I joined the Maryland Writers Association and several online self-publishing support groups. I’ve reached out to other writers who have published independently and learned a lot from them. I even got started working on a cover with someone I met through one of my groups. Originally, I thought I would publish my book by the end of this year, but that didn’t happen. And that’s ok. Hopefully I’ll get it out in early 2022.
Since the inception of this blog in 2016, my posting has been sporadic at best. So, I set the ambitious goal of posting 40 pieces here in 2021. It looks like I’m going to hit 35, which is pretty darn good, if I do say so myself.
Included in these posts was Snowed In, a six-part suspense story—the first time I’ve written fiction in ages! I’m hoping to do another serialized story next year, and it might even feature some of the same characters from Snowed In.
I’ve been working on developing a daily writing practice that’s just for me. Journaling has never been my thing, and I still have to remind myself to do it, but I’m getting better. I find that journals with prompts are really helpful. This year I completed What’s Your Story by Rebecca Walker and Lily Diamond, and next year I plan to do Get Untamed by the aforementioned Glennon Doyle.
All in all, I feel more like a “real” writer every day, and that is what’s most important (though a royalty check would still be nice).
This year I celebrated four years of living alcohol free. Removing drinking from my life has been a game changer.
First of all, I don’t think anything I just shared about my writing would have been possible without me embracing sobriety. Alcohol was a big hijacker of my time, energy, and brain space. Quitting was an investment I made in myself, and the returns continue to build.
I wrote a lot about this in my memoir; it was extremely helpful to get my experiences out of my head and try to make sense of them. Hopefully my words can help someone else in 2022.
For years now, I’ve been tinkering around with a framework to help balance my life. Habit shifting is a big part of this, and in 2021, I developed a process called An Intentional Life. I contemplated turning this framework into an online course. Alas, I did not have the energy to do both that and finish my book. Instead, I wrote up the process and posted it on this blog in four installments.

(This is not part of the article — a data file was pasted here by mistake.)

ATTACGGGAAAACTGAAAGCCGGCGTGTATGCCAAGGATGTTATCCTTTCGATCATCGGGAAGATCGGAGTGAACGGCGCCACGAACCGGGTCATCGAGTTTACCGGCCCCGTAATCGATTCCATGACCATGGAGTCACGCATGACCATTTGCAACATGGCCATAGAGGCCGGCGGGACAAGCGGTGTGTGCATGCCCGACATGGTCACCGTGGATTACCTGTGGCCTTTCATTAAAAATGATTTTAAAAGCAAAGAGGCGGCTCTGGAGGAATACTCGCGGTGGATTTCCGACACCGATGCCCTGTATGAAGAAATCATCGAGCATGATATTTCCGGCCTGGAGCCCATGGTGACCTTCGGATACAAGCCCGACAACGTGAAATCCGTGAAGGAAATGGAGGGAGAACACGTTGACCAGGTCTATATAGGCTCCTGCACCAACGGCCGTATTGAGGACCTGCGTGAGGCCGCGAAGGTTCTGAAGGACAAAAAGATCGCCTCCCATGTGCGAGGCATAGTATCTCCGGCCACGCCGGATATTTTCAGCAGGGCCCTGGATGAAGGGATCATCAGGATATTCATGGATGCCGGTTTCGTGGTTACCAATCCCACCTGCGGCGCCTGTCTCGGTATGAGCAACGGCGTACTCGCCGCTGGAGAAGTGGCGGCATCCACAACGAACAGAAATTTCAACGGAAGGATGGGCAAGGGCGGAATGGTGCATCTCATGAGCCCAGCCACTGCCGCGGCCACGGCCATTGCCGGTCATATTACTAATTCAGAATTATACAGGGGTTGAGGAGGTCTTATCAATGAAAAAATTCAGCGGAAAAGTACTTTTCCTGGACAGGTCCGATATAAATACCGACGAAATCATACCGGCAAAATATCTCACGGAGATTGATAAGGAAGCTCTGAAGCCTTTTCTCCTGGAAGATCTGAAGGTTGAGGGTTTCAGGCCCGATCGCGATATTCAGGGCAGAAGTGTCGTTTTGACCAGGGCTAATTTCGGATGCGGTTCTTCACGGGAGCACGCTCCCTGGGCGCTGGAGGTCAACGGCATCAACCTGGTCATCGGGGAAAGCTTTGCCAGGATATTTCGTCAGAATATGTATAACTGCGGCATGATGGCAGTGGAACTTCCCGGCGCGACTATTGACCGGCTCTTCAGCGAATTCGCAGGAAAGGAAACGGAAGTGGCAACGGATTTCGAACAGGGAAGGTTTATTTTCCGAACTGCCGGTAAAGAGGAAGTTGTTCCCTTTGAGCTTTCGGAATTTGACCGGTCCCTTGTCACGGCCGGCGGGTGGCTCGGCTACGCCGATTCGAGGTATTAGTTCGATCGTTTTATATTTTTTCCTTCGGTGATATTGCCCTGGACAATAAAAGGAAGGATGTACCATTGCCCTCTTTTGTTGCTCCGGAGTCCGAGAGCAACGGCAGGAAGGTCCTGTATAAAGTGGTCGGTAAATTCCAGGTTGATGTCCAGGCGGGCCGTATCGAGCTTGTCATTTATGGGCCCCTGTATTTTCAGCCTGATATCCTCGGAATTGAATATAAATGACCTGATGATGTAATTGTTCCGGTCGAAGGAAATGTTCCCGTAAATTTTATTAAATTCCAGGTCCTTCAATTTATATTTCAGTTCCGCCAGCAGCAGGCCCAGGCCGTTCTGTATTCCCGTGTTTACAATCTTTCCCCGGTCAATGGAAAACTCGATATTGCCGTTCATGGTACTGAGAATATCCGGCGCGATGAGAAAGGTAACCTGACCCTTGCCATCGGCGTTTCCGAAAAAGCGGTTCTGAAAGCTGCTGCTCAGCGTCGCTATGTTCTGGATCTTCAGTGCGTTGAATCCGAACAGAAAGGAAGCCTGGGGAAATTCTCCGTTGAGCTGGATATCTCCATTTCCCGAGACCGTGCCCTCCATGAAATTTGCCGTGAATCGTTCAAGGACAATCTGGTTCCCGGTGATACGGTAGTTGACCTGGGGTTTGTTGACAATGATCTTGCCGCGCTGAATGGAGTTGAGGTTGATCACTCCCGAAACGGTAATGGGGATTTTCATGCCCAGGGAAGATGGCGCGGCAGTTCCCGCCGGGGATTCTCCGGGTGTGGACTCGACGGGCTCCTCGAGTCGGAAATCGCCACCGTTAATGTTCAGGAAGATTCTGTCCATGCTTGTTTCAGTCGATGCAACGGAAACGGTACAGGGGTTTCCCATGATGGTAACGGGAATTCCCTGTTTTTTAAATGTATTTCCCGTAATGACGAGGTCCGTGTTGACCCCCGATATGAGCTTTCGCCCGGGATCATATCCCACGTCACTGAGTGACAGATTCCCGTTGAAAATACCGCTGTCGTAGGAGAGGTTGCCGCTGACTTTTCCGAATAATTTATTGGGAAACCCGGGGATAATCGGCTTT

Every week this year I updated my “Colorful Week” board, which helps me track the habits I’m developing. About two-thirds of the way through the year, I could see which habits had begun to stick and which ones were still sitting on the sidelines.
Two habits that started to become ingrained in my routine were yoga and meditating. I no longer had to push myself to do them—they were becoming almost as automatic as listening to my favorite podcasts.
But I needed to get more cardiovascular exercise, something I’ve long struggled to incorporate into my life. So, in September I joined a local fitness studio where I can take both yoga classes and cycle (spin) classes. Since then, I’ve been averaging four classes a week. I’m enjoying the indoor cycling classes way more than I thought I would, and I’m feeling great!
The last habit on my goal list that wasn’t getting any love was crafting. I’ve never been a particularly crafty person, but I wanted to start doing something that would hone my hand-eye coordination. And I was longing for a creative outlet that would be different from writing.
I tried knitting early in the year, but it was not for me, so I gave up on crafts for a while. Then, I ended the year strong by finally completing a gift for my mom that turned old jewelry into an art piece. Who knows if I will continue in this vein in 2022, but at least I gave myself the chance to see how much I enjoy working with my hands to make something beautiful.
Here we are, at the final step in my life-balance course. Have you been working on your activities in The Four Ps? If you’ve reached the end of your measurement period, then it’s time to revisit the categories and document any changes.
Get out the list of goals you developed for each category. Check off the items where your actions evolved, even if the end result didn’t reach your original target. Feel free to add notes about any surprising discoveries, struggles, or accomplishments.
Now, take a look at the scales you created and the movement you hoped to generate. Let’s say you wanted to move from a 3 to a 5 in Progress. You didn’t check off all your goals, but you did start taking guitar lessons, so you decide to give yourself a 4 instead of a 5. Do this for each category. And remember, these measurements are entirely up to you. No one is judging you, and no one is benefitting from this process but you, so be honest.
How do you feel about the balance of activities in your life now? Less stressed? More stressed? More active? More fulfilled? Kinda frustrated?
Where can you adjust your goals to assist with your continuing evolution? Scale your goals up or down as you wish. If you are excited by your development, you can always increase your goals (but be sure to respect your limits—we all have them). Or, maybe you bit off more than you could chew and got overwhelmed. There is no shame in tweaking your goals and giving it another try.